Like the latest ridiculously expensive smartphones, LEGO Technic flagship sets make you consider one question: is it worth upgrading? Same prices, same play features, and, maybe, a couple of new tricks to show off. This fall it’s all about the new LEGO Technic 42131 Cat D11 Bulldozer: 3,854 pieces, four motors, a bunch of new pieces, and a price tag of US $449.99 | CAN $549.99 | UK £419.99. Is the set worth upgrading from the reigning king 42100 Liebherr R 9800 Excavator? Let’s build and play with one and see what it has to offer.
The LEGO Group provided The Brothers Brick with a copy of this set for review. Providing TBB with products for review guarantees neither coverage nor positive reviews.
Unboxing the parts, instructions and sticker sheet
The new Cat D11 comes in a box that is the same size as the box for the 42100 Liebherr R 9800 Excavator, but unlike the excavator, the bulldozer got the new elegant black box targeted at adults. For some weird reason, the model indicated on the front is D11T, not just D11. Still, the official store lists the set as Cat D11. I wonder if any of the customers will ever notice whether they are assembling D11 or D11T.
More bizarre inconsistencies can be found on the back of the box. Somehow, the image of the box’s back listed on the product’s page reveals quite a different design. For instance, a callout with a close-up shot of “D11” marking is gone, not to confuse the customers anymore. I wish I could focus on the model instead, but you don’t see LEGO having troubles with the packaging design every day.
The inner packaging hides no surprises: a regular white box holds about half of all plastic bags with pieces. Upon unpacking, I immediately realized that there are only eight building stages, with most stages involving many parts. With the recent 18+ sets, I got used to each step is no more than one bag with 100-200 pieces, meaning no matter how long your work hours are, you can still find half an hour each night to spend with plastic bricks. For example, take a look at the 76391 Hogwarts Icons Collectors’ Edition: 22 bags for a slow and enjoyable build. I wonder if the Technic aspect of machinery models doesn’t allow for shorter building stages.
There are a lot of similarities between Cat D11 and Liebherr R 9800. Both models come with two volumes of building instructions. I wonder if designers considered alternative pictures for the books’ covers; the model looks cool, but a close-up shot of some part of the bulldozer may be nice.
While Liebherr R 9800 had no additional content included in the building guide, Cat D11 makes sure you know the real machine with six spreads.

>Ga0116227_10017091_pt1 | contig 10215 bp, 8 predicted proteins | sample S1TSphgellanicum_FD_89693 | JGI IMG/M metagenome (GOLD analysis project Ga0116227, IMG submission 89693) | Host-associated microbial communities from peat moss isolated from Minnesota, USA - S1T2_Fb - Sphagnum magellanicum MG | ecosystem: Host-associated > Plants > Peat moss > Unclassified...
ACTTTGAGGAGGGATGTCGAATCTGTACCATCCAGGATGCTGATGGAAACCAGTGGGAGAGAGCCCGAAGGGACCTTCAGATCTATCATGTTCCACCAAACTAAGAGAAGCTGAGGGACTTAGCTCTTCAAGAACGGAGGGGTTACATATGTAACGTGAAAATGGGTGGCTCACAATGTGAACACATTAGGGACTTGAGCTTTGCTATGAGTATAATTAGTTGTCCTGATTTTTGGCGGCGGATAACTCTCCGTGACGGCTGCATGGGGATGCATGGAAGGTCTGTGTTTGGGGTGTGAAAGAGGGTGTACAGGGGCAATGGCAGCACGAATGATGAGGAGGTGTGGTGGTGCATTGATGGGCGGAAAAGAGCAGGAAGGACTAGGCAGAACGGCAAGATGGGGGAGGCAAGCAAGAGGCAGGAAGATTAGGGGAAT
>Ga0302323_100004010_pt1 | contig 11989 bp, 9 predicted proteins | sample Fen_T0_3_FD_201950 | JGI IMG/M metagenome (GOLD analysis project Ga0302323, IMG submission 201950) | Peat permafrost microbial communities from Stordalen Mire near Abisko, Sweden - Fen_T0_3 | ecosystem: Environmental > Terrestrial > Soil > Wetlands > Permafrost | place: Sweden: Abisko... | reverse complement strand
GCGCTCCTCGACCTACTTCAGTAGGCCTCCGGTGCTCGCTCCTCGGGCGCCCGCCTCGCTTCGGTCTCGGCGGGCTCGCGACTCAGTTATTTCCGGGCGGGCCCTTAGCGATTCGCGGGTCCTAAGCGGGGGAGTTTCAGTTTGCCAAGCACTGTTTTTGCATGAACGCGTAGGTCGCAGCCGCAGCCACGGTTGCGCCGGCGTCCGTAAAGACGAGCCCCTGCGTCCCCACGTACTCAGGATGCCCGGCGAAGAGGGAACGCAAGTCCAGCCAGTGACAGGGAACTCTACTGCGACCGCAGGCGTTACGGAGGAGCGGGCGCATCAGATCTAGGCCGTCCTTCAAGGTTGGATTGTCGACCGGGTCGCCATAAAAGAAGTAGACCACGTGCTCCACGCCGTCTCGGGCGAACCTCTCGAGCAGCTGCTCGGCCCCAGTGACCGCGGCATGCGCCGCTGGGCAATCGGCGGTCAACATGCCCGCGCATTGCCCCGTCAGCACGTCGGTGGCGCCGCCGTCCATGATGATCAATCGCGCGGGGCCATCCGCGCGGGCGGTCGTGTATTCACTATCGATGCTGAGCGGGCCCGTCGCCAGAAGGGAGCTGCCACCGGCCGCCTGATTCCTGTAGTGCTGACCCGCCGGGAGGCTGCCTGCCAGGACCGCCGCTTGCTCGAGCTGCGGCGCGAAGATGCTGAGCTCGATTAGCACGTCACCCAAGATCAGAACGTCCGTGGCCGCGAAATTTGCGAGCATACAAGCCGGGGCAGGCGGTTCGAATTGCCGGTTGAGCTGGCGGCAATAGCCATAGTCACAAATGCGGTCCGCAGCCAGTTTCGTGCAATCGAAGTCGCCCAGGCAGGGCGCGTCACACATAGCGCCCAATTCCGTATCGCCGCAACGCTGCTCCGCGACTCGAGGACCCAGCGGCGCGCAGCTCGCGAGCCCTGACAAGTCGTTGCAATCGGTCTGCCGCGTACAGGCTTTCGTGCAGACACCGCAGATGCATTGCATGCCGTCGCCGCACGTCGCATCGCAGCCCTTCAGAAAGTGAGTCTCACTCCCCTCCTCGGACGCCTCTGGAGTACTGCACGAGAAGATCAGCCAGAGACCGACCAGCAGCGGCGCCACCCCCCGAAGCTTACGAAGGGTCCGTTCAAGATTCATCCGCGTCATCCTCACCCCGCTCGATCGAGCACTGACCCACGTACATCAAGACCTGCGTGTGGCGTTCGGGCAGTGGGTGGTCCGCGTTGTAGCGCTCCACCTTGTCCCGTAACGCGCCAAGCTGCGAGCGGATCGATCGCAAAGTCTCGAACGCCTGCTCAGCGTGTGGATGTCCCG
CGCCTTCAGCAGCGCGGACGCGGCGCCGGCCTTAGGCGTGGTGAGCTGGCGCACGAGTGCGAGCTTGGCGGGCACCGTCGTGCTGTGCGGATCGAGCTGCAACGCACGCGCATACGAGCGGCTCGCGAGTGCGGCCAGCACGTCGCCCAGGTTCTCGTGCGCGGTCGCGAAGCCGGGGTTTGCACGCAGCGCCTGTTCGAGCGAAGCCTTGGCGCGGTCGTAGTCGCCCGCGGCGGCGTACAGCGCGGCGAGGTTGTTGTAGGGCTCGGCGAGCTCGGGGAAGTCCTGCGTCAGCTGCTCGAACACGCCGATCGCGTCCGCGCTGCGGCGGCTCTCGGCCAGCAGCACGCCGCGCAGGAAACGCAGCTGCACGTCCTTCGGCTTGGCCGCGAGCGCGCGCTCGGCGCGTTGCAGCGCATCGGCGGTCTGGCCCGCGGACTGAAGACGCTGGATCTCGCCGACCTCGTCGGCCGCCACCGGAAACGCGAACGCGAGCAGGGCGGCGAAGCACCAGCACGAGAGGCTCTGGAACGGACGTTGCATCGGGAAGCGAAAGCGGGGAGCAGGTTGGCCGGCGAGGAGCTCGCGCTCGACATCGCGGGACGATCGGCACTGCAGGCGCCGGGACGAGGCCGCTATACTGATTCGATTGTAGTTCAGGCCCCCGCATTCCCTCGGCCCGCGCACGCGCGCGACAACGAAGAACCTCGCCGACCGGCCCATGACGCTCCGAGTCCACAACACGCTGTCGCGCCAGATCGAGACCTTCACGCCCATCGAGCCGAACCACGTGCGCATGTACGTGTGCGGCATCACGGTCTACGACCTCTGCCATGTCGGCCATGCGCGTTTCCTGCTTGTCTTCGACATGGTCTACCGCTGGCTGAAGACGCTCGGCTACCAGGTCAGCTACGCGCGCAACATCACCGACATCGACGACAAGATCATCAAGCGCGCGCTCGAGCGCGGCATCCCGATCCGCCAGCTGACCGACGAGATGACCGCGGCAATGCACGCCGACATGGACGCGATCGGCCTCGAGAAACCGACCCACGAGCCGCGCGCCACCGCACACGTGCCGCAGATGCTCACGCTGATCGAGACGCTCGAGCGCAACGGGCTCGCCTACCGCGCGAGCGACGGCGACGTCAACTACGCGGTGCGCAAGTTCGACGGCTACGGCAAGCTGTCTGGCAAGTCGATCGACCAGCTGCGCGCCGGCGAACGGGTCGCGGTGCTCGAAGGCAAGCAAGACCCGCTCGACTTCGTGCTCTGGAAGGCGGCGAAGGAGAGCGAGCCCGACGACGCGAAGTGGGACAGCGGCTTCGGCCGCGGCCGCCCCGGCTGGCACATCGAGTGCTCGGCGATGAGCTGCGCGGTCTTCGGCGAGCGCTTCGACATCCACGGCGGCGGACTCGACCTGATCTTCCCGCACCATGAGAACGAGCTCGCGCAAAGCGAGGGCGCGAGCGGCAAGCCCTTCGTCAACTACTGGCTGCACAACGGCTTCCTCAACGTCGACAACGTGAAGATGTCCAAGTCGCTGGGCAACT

Lastly, here’s the sticker sheet. There are only 15 stickers; many details are reproduced with actual pieces instead of printed patterns.
Whether you are a Technic fan or not, Cat will not disappoint you with the new pieces. First of all, it’s the new wider 7-stud-wide tracks.
Finally, Technic-builders are getting realistically-looking tracks; the new wider pieces have great proportions. And the yellow color is a bonus, too. Another great thing is that the new tracks are compatible with the old 5-stud-wide version. I’m not sure combining them in a bulldozer is a good idea, but it gives the potential for unusual builds.
It’s high time we got the wider version, as the rest are just too small for larger-scale models, especially those built with massive motors inside.
Linear actuators in black are the one thing I didn’t expect in the new Technic flagman set at all. Black is a universal color, and it’s fantastic to have such a specific element in color. I hope you agree the pieces would look better painted entirely black. Still, I wonder what the actual reasons behind the recolor are. I’m pretty sure the set won’t look awful with actuators in regular grey. And if you compare the model to the actual machine, you’ll notice some of the actuators are painted yellow.
The relatively new beams with alternating holes are yet another bonus of the set. In case you are looking for a good source of pieces, Cat is your choice. Just look at this pile!
There are other interesting pieces in the set as well. I suggest we take a closer look at them during the assembling.
Right from the start, you are using two of the four motors coming in the set. Two angular motors drive the bulldozer. Initially developed for Mindstorms, these motors are perfect for precise positioning and provide a great play experience. I was also surprised to see the motors connected directly to the planetary hubs; no reduction, just pure torque. And a differential between the motors will help direct the drive to a fake V12 engine under the Cat’s hood.
The assembling is pretty straightforward at this stage, as the smart hub takes its place in the front part of the bulldozer.
The real fun begins at the next stage. Two medium motors come attached to a reasonably complicated gearbox. At this point, it becomes clear that not all functions can be activated at the same time. With two angular motors always driving the bulldozer and another motor switching the gears, there’s only one motor left to set a mechanism in motion. So, you won’t be able to lift the blade and activate the ladder simultaneously.
Next, two pre-assembled structures are connected. Although the build is far from completion, all the motors are in their places, suggesting no more major mechanisms follow.